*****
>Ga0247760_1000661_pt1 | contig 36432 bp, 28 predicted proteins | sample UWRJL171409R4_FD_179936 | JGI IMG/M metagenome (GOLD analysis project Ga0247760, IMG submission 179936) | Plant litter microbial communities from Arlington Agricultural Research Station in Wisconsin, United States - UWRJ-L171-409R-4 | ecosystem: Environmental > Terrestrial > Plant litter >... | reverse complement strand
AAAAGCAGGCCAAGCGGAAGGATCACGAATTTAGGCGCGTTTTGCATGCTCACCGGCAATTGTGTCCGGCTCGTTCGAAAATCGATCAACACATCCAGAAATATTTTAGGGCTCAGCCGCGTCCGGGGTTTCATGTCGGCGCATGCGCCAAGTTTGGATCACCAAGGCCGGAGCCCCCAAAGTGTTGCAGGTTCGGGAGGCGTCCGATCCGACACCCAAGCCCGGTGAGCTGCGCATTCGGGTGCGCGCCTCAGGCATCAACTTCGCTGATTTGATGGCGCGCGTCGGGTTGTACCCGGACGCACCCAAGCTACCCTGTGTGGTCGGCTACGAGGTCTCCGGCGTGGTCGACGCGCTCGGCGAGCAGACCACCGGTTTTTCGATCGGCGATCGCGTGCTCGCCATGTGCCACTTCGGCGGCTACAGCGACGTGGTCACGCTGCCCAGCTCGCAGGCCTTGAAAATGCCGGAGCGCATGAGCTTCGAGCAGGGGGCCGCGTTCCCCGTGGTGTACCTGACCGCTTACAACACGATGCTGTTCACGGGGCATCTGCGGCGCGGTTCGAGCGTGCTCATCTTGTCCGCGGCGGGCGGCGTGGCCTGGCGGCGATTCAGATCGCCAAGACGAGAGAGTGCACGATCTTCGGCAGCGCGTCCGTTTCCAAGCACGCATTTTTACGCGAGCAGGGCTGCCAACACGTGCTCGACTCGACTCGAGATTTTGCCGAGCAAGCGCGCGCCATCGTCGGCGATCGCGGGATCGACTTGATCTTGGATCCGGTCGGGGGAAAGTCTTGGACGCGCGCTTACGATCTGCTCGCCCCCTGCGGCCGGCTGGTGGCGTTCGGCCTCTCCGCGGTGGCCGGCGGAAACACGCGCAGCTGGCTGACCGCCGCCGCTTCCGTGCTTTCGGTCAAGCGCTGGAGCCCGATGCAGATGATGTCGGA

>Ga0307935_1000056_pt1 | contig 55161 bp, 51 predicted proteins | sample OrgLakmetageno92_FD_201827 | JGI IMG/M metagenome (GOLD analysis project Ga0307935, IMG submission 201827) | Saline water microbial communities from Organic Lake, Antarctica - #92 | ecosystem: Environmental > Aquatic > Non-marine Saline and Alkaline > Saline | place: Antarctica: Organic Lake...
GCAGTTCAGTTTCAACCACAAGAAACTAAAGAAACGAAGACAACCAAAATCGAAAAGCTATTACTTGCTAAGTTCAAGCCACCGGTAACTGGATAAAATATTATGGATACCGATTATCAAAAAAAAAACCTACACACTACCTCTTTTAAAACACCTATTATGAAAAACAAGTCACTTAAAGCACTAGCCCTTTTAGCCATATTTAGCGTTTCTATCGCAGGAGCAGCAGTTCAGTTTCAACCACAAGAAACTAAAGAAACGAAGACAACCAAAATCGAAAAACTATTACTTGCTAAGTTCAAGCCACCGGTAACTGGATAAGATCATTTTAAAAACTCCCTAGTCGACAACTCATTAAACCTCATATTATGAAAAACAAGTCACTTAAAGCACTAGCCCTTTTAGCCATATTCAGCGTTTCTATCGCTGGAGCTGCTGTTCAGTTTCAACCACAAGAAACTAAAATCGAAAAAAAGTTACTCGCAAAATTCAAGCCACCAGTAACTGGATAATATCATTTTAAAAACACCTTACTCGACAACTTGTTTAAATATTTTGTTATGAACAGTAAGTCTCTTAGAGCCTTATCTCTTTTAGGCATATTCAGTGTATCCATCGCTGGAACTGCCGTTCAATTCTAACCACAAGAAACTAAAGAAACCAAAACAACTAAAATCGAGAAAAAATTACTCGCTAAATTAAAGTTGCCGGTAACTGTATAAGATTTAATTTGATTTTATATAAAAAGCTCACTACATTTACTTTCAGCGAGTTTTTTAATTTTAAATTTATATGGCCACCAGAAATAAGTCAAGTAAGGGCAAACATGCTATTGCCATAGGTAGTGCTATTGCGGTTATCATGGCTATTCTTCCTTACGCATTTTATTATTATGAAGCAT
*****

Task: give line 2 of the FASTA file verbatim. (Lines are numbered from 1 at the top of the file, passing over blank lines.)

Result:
AAAAGCAGGCCAAGCGGAAGGATCACGAATTTAGGCGCGTTTTGCATGCTCACCGGCAATTGTGTCCGGCTCGTTCGAAAATCGATCAACACATCCAGAAATATTTTAGGGCTCAGCCGCGTCCGGGGTTTCATGTCGGCGCATGCGCCAAGTTTGGATCACCAAGGCCGGAGCCCCCAAAGTGTTGCAGGTTCGGGAGGCGTCCGATCCGACACCCAAGCCCGGTGAGCTGCGCATTCGGGTGCGCGCCTCAGGCATCAACTTCGCTGATTTGATGGCGCGCGTCGGGTTGTACCCGGACGCACCCAAGCTACCCTGTGTGGTCGGCTACGAGGTCTCCGGCGTGGTCGACGCGCTCGGCGAGCAGACCACCGGTTTTTCGATCGGCGATCGCGTGCTCGCCATGTGCCACTTCGGCGGCTACAGCGACGTGGTCACGCTGCCCAGCTCGCAGGCCTTGAAAATGCCGGAGCGCATGAGCTTCGAGCAGGGGGCCGCGTTCCCCGTGGTGTACCTGACCGCTTACAACACGATGCTGTTCACGGGGCATCTGCGGCGCGGTTCGAGCGTGCTCATCTTGTCCGCGGCGGGCGGCGTGGCCTGGCGGCGATTCAGATCGCCAAGACGAGAGAGTGCACGATCTTCGGCAGCGCGTCCGTTTCCAAGCACGCATTTTTACGCGAGCAGGGCTGCCAACACGTGCTCGACTCGACTCGAGATTTTGCCGAGCAAGCGCGCGCCATCGTCGGCGATCGCGGGATCGACTTGATCTTGGATCCGGTCGGGGGAAAGTCTTGGACGCGCGCTTACGATCTGCTCGCCCCCTGCGGCCGGCTGGTGGCGTTCGGCCTCTCCGCGGTGGCCGGCGGAAACACGCGCAGCTGGCTGACCGCCGCCGCTTCCGTGCTTTCGGTCAAGCGCTGGAGCCCGATGCAGATGATGTCGGA